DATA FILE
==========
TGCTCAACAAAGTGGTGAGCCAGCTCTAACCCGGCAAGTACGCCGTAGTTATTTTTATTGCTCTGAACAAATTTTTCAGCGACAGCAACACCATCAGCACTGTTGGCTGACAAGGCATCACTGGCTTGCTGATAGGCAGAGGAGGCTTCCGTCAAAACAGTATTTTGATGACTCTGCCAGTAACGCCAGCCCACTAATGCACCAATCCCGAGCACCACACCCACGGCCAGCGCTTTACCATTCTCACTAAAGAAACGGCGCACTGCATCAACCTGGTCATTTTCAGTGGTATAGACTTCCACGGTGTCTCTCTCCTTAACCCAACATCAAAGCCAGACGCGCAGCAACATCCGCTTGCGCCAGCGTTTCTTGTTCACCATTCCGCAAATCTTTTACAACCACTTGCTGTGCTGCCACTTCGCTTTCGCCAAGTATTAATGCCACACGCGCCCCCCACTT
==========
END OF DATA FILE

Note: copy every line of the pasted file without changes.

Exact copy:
TGCTCAACAAAGTGGTGAGCCAGCTCTAACCCGGCAAGTACGCCGTAGTTATTTTTATTGCTCTGAACAAATTTTTCAGCGACAGCAACACCATCAGCACTGTTGGCTGACAAGGCATCACTGGCTTGCTGATAGGCAGAGGAGGCTTCCGTCAAAACAGTATTTTGATGACTCTGCCAGTAACGCCAGCCCACTAATGCACCAATCCCGAGCACCACACCCACGGCCAGCGCTTTACCATTCTCACTAAAGAAACGGCGCACTGCATCAACCTGGTCATTTTCAGTGGTATAGACTTCCACGGTGTCTCTCTCCTTAACCCAACATCAAAGCCAGACGCGCAGCAACATCCGCTTGCGCCAGCGTTTCTTGTTCACCATTCCGCAAATCTTTTACAACCACTTGCTGTGCTGCCACTTCGCTTTCGCCAAGTATTAATGCCACACGCGCCCCCCACTT